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and authority of his widely honored name, and comes before the reading public with an indorsement second to none in the world of letters.
The Publishers desire to return their cordial thanks for the courtesy freely extended to them, by which many copyrighted American poems have been allowed to appear in this collection. In regard to a large number of them, permission has been accorded by the authors themselves; other poems, having been gathered as waifs and strays, have been necessarily used without especial authority, and where due credit is not given, or where the authorship may have been erroneously ascribed, future editions will afford opportunity for the correction, which will be gladly made. Particular acknowledgments are offered to Messrs. D. Appleton & Co. for extracts from Gen. James Grant Wilson's handsome edition of the works of Fitz-Greene Halleck, and from the poems of William Cullen Bryant; to Messrs. Harper & Brothers for a few poems of Charles G. Halpine; to Messrs. J. B. Lippincott & Co. for quotations from the writings of T. Buchanan Read ; to Messrs. Charles Scribner & Co. for an extract from Dr. J. G. Holland’s “Bitter-Sweet”; and more especially to the house of Messrs. Fields, Osgood, & Co., - whose good taste, liberality, and intelligent enterprise have given them an unequalled list of American poetical writers, comprising many of the most eminent poets of the land, — for their courtesy in the liberal extracts granted from the writings of Thomas Bailey Aldrich, Ralph Waldo Emerson, Oliver Wendell Holmes, Henry Wadsworth Longfellow, James Russell Lowell, Florence Percy, John Godfrey Saxe, Harriet Beecher Stowe, Edmund Clarence Stedman, Bayard Taylor, John Townsend Trowbridge, and John Greenleaf Whittier.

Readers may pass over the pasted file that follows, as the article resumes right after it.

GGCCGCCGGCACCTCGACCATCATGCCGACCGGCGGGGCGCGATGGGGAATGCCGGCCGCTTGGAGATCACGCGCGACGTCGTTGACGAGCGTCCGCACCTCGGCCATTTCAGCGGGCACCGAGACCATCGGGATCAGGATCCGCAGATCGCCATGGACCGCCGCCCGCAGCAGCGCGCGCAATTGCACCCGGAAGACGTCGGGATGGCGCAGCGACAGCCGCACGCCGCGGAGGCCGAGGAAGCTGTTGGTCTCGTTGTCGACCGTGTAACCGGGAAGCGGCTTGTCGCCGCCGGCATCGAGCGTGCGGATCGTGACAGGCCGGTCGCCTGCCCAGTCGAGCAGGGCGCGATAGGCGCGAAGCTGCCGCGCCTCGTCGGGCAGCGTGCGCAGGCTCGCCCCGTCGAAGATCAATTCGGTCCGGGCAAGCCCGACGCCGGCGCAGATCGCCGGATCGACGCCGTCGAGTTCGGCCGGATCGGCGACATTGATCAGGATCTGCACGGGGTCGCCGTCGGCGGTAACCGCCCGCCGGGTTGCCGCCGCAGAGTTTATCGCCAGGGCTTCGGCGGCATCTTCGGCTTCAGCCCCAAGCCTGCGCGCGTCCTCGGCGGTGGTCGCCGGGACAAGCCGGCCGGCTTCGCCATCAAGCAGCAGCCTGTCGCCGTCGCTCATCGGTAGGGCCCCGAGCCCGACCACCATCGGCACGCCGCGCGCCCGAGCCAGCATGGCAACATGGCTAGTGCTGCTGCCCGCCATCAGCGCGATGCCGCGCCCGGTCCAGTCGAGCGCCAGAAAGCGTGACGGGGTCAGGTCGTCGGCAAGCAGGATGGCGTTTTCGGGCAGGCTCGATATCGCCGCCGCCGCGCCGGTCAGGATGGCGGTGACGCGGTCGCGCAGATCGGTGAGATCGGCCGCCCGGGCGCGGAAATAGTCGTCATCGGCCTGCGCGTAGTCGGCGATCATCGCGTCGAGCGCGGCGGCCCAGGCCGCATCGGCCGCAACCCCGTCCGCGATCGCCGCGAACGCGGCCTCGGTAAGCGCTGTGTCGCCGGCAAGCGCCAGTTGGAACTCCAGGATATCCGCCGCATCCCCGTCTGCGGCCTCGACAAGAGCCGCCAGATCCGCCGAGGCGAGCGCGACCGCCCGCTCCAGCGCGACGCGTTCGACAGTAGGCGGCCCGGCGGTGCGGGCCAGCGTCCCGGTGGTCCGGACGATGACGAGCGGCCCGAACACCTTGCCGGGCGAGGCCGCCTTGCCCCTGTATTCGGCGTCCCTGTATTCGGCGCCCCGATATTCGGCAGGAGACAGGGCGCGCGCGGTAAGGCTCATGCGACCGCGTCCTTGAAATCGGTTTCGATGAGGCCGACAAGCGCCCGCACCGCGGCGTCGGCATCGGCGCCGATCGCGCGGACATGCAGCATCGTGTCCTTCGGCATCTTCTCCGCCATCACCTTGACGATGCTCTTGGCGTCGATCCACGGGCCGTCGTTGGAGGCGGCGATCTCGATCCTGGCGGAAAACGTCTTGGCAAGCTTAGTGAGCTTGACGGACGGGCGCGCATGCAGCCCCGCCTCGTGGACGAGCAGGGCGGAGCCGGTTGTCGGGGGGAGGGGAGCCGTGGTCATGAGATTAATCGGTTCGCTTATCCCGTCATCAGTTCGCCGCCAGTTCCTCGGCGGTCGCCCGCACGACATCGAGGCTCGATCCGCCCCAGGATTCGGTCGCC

With these brief explanations and acknowledgments, the “Library of Poetry and Song” is placed before the public, with the hope that it will be deemed worthy of its title.
ADVERTISEMENT TO THE TWENTIETH EDITION.
THE Publishers take this opportunity of expressing their gratification at the very flattering reception given to the “Library of Poetry and Song,” the best evidence of which is the fact of the 20th edition having been called for in little more than six months from the publication of the first. It has seemed to supply a real public need.
The present edition has been revised and improved in various ways, and the observations of the numerous critics of the work have been diligently consulted, with a view to make it perfect in all its details, and the recognized standard work
of the kind. Many new poems have also been added. -É
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